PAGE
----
|Category: Children's Non-Fiction|
|Reviewer: Sue Magee|
|Summary: Sufficient coding knowledge to get you doing what it says on the cover and all explained in simple language. Great stuff.|
|Buy? Yes||Borrow? Yes|
|Pages: 208||Date: May 2016|
|Publisher: Walker Books|
|External links: Author's website|
Learning to code, even heading into my seventh decade, changed my life and for today's children it's important because it opens so many doors. It might look complicated, but all it required is concentration and - eventually - imagination. I had a reasonable mastery of the skills of basic HTML in three days with the benefit of a personal tutor, but where to go if you don't have that privilege or if you need some extra support? Get Coding! seems like the perfect answer.
The book's aimed directly at the nine-plus age group and it's not just an instruction manual: there's a story behind what you're asked to do. Professor Bairstone, the famous explorer and Dr Ruby day have discovered the flawless Monk Diamond hidden in a mountain cave. Well, it was actually Prof Bairstone's dog, Ernest who started sniffing and barking at a large boulder which led to the discovery of the diamond, but now Professor Bairstone needs the information to be got to the world at large - and you - the reader - are tasked with building a website to get the information out there.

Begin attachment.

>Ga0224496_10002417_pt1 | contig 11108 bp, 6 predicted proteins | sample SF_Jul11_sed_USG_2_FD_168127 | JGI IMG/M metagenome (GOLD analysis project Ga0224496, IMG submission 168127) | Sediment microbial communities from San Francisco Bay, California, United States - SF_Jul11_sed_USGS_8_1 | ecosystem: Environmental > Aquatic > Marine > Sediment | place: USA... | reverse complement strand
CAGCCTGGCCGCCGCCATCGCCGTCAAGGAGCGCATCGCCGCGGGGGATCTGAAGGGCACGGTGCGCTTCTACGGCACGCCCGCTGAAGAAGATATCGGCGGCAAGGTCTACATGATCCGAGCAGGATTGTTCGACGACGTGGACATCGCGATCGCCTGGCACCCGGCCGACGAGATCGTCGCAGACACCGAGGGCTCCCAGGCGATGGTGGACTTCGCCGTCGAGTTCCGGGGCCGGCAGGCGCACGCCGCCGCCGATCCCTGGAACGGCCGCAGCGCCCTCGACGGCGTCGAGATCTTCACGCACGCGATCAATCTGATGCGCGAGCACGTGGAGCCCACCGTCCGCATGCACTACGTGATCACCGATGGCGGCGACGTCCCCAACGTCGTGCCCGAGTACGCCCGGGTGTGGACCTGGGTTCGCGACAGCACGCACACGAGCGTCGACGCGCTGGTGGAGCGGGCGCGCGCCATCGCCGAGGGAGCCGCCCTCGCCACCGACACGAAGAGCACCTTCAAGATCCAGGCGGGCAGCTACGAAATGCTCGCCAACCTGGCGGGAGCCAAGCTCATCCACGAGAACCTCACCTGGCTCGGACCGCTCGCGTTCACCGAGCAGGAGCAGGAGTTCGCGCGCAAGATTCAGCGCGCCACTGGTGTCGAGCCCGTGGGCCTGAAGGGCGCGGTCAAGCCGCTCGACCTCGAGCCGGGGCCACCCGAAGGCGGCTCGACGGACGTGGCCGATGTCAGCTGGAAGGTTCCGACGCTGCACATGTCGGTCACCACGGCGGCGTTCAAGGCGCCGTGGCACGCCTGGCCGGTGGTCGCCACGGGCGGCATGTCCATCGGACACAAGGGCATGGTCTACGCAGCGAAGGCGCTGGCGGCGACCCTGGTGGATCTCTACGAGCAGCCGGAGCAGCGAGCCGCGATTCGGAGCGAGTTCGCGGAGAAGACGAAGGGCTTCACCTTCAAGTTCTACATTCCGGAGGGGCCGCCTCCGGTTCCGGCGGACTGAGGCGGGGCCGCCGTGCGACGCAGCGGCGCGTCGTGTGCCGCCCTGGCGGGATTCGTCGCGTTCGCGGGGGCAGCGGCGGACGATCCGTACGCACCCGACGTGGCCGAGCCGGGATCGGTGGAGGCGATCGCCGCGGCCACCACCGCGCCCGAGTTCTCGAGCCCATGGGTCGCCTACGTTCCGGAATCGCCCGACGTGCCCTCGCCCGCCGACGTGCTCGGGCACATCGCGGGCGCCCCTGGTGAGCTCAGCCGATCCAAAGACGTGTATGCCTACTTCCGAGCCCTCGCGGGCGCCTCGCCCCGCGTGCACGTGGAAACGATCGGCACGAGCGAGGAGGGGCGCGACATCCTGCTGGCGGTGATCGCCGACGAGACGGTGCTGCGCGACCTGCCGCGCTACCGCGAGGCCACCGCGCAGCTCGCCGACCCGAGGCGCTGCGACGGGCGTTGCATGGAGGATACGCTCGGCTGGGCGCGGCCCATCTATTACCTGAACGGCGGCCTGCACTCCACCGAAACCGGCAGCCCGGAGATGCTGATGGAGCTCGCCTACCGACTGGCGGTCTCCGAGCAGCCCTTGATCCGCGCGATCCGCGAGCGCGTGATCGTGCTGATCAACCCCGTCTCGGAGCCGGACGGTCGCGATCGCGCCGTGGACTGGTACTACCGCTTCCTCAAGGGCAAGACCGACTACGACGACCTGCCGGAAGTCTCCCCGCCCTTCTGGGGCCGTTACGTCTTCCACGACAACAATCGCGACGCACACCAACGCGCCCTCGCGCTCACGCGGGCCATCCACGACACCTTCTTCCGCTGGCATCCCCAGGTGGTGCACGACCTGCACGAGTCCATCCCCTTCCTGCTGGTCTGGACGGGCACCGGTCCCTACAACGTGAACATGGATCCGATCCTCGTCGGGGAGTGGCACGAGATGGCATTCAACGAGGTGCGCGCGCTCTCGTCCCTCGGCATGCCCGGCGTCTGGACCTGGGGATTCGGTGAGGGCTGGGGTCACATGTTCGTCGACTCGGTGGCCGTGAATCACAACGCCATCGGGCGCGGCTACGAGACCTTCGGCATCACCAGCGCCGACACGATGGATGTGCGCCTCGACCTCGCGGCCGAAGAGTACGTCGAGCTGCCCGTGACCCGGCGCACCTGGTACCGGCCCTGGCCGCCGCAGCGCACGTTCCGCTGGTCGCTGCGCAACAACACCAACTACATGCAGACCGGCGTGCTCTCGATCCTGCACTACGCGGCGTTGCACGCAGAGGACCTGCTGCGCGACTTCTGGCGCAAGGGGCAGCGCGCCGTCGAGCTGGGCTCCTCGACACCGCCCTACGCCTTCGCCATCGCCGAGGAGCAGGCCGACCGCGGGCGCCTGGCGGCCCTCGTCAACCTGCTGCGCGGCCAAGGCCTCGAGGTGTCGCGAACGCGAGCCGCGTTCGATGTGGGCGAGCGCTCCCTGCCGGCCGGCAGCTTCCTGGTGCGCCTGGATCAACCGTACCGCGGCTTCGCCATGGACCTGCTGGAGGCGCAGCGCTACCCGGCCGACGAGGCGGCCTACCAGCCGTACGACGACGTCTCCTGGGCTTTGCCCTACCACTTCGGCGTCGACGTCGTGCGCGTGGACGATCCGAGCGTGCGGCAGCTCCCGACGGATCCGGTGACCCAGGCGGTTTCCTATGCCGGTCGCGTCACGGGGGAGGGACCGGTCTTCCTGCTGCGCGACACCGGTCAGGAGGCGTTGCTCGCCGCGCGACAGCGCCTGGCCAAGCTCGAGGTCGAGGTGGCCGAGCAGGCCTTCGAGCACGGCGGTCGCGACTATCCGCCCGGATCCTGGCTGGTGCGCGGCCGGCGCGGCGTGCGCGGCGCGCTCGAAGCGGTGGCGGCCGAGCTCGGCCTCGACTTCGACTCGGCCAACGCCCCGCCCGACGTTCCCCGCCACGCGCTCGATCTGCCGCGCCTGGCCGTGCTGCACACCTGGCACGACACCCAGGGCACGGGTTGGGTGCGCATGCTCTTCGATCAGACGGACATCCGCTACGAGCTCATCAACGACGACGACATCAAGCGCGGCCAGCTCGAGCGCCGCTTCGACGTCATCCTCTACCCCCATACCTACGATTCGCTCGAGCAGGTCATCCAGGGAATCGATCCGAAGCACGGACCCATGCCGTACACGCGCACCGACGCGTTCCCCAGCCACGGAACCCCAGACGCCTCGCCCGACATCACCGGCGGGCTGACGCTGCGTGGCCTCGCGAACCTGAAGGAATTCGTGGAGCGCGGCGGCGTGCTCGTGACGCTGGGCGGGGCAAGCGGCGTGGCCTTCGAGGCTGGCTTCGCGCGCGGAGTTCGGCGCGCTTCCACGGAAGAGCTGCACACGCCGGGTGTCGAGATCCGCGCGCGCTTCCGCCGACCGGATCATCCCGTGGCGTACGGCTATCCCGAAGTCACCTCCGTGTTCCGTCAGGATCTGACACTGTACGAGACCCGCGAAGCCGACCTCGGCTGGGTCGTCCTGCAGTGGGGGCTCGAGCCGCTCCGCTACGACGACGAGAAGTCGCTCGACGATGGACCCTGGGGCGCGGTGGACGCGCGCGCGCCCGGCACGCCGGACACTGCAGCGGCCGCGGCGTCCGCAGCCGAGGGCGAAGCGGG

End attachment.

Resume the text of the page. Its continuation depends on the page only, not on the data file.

And that's what you're going to do - in easy stages and at your own pace. With no knowledge at all you could produce webpages in a matter of hours. You'll be writing code in a matter of minutes. The explanations are gloriously simple and straightforward and there are even online resources if you get stuck. The steps are very easy and you start seeing rewards straight away - there's no toiling away for hours only to find that there's still really nothing to see. This has been written by people who understand how children's minds work - and a lot of adults too!
I'd like to thank the publishers for sending a copy to the Bookbag.
Bookbag is a wiki: if you're interested in running a wiki then you might find MediaWiki (Wikipedia and Beyond) by Daniel J Barrett interesting. Kids who enjoy Get Coding! might also appreciate Ultimate Mapping Guide for Kids by Justin Miles.
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